10 Secrets to Promoting Your Cleaner...Now! (Part 1 of 2)

Social media icons(web).jpg

social media icons mobile
Brian Wallace, president/CEO of the Coin Laundry Association (CLA), counts Google, Twitter and Facebook among the resources you could use to promote your dry cleaning business at little or no cost today. (Photo: © iStockphoto/rouzes)

Bruce Beggs |

LONG BEACH, Calif. — Brian Wallace, president/CEO of the Coin Laundry Association, was given a daunting task: to capture the audience’s attention during the final hour of a regional dry cleaning and laundry trade show in sunny Southern California.

But his task was no more challenging than one faced by every dry cleaner: to successfully market his or her store(s) in an environment where potential customers have access to information almost instantaneously and from a variety of sources.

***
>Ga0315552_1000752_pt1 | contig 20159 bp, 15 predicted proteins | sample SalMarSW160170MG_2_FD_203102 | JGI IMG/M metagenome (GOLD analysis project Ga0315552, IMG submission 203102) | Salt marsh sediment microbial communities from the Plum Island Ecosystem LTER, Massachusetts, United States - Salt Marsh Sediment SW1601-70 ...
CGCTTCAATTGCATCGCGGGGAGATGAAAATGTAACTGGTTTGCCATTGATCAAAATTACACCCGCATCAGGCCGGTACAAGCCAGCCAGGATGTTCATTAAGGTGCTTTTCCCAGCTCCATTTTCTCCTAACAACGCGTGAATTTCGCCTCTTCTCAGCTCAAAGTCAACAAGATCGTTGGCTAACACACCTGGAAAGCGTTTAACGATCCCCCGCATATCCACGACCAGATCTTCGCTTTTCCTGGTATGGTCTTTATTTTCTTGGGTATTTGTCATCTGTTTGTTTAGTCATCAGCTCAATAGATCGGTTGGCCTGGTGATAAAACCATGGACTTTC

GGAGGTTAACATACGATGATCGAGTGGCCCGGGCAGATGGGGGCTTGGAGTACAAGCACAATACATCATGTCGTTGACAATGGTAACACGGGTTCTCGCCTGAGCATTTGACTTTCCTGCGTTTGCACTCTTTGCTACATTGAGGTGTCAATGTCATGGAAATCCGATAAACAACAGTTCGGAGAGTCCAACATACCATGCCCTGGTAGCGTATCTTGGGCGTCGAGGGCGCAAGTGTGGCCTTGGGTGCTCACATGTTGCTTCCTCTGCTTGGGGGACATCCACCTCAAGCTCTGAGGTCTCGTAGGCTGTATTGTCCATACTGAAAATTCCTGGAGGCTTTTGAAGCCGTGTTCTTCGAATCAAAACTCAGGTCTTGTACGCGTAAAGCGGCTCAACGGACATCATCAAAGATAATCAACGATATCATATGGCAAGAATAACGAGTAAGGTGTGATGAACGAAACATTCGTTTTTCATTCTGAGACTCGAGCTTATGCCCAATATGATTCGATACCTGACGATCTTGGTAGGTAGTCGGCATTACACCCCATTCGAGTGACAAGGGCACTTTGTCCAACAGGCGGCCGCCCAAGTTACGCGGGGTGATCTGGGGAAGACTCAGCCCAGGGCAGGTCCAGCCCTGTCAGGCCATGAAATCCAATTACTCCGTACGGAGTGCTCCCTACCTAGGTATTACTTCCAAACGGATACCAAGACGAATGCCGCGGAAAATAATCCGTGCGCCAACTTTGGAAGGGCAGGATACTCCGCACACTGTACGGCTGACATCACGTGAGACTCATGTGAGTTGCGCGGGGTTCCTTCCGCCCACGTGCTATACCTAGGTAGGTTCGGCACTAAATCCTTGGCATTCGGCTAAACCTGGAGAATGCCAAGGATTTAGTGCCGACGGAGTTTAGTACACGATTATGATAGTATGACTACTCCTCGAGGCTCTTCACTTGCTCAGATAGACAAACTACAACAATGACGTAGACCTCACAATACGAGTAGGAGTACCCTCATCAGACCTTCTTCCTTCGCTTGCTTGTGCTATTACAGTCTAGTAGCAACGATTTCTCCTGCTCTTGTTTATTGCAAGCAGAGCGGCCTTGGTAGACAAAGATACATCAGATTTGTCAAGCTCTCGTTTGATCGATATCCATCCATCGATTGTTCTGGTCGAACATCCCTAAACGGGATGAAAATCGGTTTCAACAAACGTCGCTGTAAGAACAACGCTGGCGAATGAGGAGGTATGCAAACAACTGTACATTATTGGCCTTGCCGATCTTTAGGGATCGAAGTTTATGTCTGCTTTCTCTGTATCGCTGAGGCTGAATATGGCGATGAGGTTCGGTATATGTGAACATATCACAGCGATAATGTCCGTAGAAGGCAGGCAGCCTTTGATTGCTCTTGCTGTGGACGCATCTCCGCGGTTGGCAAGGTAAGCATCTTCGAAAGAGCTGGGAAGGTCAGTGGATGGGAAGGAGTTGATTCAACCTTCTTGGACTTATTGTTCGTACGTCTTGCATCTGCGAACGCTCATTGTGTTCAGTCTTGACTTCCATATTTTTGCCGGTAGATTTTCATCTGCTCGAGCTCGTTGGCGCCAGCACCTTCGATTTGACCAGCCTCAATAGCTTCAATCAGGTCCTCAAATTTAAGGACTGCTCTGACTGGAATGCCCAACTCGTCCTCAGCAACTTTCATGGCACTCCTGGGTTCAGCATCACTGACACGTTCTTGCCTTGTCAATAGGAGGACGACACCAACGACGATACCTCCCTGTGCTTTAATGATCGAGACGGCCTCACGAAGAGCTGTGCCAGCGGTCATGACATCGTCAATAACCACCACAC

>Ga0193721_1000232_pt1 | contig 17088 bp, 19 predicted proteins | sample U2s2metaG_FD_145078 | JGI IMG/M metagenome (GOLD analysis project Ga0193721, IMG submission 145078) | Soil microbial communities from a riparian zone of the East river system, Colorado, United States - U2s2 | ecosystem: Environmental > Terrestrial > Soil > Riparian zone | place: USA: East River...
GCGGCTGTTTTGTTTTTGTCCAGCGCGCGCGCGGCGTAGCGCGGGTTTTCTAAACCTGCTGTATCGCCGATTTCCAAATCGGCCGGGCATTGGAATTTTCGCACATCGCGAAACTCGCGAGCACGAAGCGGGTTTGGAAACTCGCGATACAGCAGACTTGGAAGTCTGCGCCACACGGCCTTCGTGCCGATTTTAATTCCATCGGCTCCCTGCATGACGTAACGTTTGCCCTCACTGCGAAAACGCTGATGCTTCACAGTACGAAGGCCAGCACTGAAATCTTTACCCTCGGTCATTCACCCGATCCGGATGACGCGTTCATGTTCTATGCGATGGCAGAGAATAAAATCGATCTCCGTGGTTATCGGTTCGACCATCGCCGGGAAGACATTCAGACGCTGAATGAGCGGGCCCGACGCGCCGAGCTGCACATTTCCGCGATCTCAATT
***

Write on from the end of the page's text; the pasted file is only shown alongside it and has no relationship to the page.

On top of all the other “hats” that a dry cleaner “wears”—customer service, maintenance, production, human resources, accounting—he or she can add one more hat to that mix: director of marketing, Wallace told attendees of Fabricare 2012.

“You work incredibly hard for your business, but the fact of the matter is things have changed. … We’re all trying to reinvent ourselves on the fly, trying to deal with the new marketplace. I think that trying to come to grips with some of the new marketing techniques is really an important part of that overall process.”

You may worry about not having the time and money to boost your business’ marketing profile, says Wallace, but you shouldn’t.

“What I’ve found exciting about social media, digital media, web, all these different things that have come along the last couple of years, these are almost all low-cost or no-cost opportunities.”

Where is the first place that consumers look, according to Wallace, for local business information? They look to search engines (33%), printed Yellow Pages (23%), online Yellow Pages (22%), local search sites (13%), and mobile apps/social media outreach (9%).